Normally, I am a huge fan of a central, developed and main plot for an anime (one central goal, like getting your limbs and your brother’s body back ehem ehem), but Gintama is an exception, because it’s formula regarding arcs and plot works wonderfully.
There are small arcs that can range from 1 episode to around 9 episodes. Often, the comedic ones are much shorter than the serious action arcs. A great thing about how this is formulated is that anime fans who want to watch Gintama but do not want to invest too much time can watch an arc here and there without worry. Although some arcs are interconnected or may overlap slightly, generally one can watch a random episode and understand what’s going on.
People who enjoy comedy and lightheartedness can simply watch the comedy arcs. People who enjoy action and angst can watch Gintama’s astounding serious arcs. People who want the full (and best) experience can simply just watch all of it.
Gintama’s comedy arcs:
Huge Warning: there are some crude jokes and its comedy can be a bit inappropriate at times. (I.e. D*ck jokes)
The comedy of Gintama is heavily based on anime parodies or references, so Gintama is great to watch for avid anime fans. (They’ll be able to understand the jokes easily). Regardless, there is information included with the subtitles that explain the jokes. Sure, the parodies are great, but they are not my favourite part of Gintama’s humour.
This anime’s sheer amount of things outrageous and unexpected is what sometimes makes me fall over laughing. Sometimes it can be so idiotic, so laughable and so hilariously “derp.” Gintama never ceases to surprise. One begins to expect the unexpected and just to catch you off guard, Gintama gives the expected which is unexpected, and the unexpected then ricochets and hits you right in the face, leaving you speechless then breathless with laughter. One also gains great insight regarding the characters.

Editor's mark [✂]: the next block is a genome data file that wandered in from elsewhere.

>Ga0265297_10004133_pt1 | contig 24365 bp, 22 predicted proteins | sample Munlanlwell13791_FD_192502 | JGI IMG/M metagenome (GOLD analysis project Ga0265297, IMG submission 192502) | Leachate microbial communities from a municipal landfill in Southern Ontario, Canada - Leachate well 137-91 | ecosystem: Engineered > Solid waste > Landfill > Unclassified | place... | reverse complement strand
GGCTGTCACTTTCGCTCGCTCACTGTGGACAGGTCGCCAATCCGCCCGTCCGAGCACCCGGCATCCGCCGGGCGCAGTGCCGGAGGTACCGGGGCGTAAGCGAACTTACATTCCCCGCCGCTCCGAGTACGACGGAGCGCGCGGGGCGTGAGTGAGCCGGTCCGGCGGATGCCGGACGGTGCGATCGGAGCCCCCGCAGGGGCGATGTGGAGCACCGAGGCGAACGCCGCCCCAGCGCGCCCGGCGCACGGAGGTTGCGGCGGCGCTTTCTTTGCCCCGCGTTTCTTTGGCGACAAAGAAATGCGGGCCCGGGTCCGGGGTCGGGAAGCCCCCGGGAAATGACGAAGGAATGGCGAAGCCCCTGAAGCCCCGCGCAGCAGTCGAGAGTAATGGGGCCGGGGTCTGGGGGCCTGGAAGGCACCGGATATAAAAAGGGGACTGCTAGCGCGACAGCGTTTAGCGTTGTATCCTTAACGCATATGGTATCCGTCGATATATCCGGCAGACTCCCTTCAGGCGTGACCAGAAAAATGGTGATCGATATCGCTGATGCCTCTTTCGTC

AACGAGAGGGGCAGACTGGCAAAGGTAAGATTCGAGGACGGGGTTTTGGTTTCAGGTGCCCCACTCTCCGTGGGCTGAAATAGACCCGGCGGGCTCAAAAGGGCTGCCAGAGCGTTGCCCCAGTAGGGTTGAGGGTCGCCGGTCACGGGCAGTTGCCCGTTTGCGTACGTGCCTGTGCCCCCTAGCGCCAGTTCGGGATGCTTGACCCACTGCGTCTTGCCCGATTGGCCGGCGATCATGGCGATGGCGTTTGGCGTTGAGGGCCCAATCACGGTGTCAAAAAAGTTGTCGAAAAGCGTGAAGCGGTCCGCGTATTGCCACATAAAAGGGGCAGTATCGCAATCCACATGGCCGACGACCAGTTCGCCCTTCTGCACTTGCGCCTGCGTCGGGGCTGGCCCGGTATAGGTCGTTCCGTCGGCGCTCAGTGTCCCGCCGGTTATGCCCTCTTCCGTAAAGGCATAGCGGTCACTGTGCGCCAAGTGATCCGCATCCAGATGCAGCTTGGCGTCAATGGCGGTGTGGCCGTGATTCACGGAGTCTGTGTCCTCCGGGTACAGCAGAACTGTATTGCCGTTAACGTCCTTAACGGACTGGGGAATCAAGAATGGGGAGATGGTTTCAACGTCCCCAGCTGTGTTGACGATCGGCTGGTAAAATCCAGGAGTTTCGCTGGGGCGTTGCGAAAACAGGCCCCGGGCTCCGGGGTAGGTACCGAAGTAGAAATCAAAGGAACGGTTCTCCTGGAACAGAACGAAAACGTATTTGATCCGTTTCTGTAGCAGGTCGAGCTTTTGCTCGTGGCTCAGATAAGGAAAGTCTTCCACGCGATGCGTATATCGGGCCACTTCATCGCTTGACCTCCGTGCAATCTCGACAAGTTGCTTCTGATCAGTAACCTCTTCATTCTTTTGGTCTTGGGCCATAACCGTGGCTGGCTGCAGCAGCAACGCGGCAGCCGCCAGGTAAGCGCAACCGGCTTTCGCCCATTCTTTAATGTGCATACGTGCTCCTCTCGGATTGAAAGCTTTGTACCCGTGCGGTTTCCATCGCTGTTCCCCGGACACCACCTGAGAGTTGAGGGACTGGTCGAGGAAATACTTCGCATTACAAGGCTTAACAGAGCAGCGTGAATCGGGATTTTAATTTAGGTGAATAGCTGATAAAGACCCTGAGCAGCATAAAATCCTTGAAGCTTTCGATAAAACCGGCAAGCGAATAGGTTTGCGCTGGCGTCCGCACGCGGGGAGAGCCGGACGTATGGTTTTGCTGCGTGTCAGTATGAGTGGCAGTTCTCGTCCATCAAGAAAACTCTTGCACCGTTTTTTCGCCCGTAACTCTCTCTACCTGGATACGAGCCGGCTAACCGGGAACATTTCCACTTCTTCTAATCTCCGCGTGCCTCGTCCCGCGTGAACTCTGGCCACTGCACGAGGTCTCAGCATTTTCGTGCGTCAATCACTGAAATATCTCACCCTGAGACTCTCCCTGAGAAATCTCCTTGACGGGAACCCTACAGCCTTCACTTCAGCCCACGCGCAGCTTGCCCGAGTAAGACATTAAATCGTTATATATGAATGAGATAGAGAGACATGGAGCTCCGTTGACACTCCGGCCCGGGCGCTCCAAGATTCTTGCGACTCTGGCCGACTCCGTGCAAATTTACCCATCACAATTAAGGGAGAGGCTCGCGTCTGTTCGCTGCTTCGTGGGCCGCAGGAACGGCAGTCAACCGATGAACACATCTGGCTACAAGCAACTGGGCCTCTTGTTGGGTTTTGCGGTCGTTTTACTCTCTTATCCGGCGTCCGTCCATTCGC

Gintama’s serious arcs:
They are masterpieces, and that is an understatement. The emotion, the depth, the atmosphere, the suspense, the angst, the sorrow, the tears, the intensity, the epic-ness, the fights…they all far outclass any other anime I have seen thus far.
Like the comedy arcs, they are filled with the unexpected, but they are always unexpectedly genius. Great examples include Yoshiwara in Flames (my personal favourite), Shinsengumi Crisis, Shinigami, Courtesan of a Nation, the Four Devas, and the Benizakura Arc (which astounded people so much that a movie adaption of the arc was made).
There are not enough words to describe how beautiful the serious arcs of Gintama are, so I’ll leave it at this; after watching the serious arcs of Gintama, I am no longer satisfied with most other anime.
I honestly (I will not lie) found Gintama boring at first. I tried to get into it, and it was boring, so I gave up. A few months later I tried again and gave up. Then I decided to watch a serious arc first (I had watched about the first twenty episodes already, so I knew the characters well) and was thoroughly impressed. Slowly, I began choosing and watching different arcs until I watched all the episodes, and now I’m watching the ones being released in subsequent order.
So, if you guys start off without being particularly interested, don’t be discouraged. If you want action, it begins in the 50s of the episodes.
Soundtrack (Ops and Eds):
The Gintama soundtrack is unique, filled with personality and distinctness. The Gintama openings have been beautiful with depth, wonderful animation and beautiful songs, and many of the Gintama endings have either been just as captivating, or cute. The OST can sometimes be hilarious (Baka Ouji’s OST) or devastating.
Like the anime itself, the music perfectly encompasses how diverse Gintama is, and how it can range from a serious, sad work of art to lighthearted and comedic to epic and brimming with action.
Not the best animation per se, especially the older episodes. The new episodes, however (Gintama 2015) are of stunning quality, colour and motion. Every character is also gorgeous (no matter how quirky they may be), so that’s a plus. The fight scenes are beautiful and just about perfection, but sometimes during comedy or lighthearted arcs, the proportions are a bit off for the characters.
10/10. The rating of the anime. The main character’s birthday. (yep, Gintoki’s birthday is October 10th). Go watch Gintama, and you won’t regret it.